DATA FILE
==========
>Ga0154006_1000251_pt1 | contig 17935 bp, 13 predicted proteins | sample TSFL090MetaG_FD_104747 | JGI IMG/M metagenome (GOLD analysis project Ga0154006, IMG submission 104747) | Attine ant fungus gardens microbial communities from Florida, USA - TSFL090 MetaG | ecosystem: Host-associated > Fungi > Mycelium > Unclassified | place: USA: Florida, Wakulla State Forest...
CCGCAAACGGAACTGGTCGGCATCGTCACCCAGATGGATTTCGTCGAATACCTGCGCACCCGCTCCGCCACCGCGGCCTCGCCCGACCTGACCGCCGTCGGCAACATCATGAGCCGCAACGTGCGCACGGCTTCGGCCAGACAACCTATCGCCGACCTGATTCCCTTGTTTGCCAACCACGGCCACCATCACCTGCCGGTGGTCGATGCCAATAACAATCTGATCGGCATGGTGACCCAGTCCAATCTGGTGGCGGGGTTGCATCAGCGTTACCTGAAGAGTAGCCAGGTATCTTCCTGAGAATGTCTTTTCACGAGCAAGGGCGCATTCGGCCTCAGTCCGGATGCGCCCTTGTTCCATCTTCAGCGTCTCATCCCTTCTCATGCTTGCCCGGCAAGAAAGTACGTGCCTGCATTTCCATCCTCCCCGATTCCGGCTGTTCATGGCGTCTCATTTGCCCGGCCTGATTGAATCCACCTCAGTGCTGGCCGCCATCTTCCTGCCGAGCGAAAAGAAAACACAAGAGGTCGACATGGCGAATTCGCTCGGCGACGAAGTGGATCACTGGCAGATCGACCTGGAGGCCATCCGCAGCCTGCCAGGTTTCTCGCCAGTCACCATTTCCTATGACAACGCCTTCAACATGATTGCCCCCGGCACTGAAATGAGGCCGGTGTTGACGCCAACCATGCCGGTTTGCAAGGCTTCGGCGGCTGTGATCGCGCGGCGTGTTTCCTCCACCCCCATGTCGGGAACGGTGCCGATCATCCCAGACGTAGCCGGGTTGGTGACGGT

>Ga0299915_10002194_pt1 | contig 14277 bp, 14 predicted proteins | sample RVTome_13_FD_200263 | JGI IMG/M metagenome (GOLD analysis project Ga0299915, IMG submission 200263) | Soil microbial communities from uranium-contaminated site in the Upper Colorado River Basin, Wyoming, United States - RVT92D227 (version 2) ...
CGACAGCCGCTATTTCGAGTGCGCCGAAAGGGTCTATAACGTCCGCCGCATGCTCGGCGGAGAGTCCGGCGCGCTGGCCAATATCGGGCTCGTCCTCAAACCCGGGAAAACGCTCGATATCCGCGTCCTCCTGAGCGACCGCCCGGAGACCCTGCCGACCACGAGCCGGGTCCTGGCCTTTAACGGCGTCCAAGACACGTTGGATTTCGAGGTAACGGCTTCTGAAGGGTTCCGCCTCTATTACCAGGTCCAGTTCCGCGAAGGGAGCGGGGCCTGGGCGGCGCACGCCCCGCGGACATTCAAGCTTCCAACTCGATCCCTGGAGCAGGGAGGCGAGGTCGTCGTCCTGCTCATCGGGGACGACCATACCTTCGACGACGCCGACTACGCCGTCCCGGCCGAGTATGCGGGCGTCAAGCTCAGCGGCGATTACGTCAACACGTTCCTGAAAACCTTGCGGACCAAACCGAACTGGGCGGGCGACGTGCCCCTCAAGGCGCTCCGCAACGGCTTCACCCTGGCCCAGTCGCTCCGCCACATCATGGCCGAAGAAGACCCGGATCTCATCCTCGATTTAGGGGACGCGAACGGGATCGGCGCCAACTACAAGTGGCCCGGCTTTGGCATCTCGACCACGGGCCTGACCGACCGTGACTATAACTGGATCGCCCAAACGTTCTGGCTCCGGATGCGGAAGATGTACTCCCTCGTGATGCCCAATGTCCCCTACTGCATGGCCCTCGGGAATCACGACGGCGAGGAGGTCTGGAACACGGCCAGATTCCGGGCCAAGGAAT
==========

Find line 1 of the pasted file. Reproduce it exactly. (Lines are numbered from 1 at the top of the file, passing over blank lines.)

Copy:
>Ga0154006_1000251_pt1 | contig 17935 bp, 13 predicted proteins | sample TSFL090MetaG_FD_104747 | JGI IMG/M metagenome (GOLD analysis project Ga0154006, IMG submission 104747) | Attine ant fungus gardens microbial communities from Florida, USA - TSFL090 MetaG | ecosystem: Host-associated > Fungi > Mycelium > Unclassified | place: USA: Florida, Wakulla State Forest...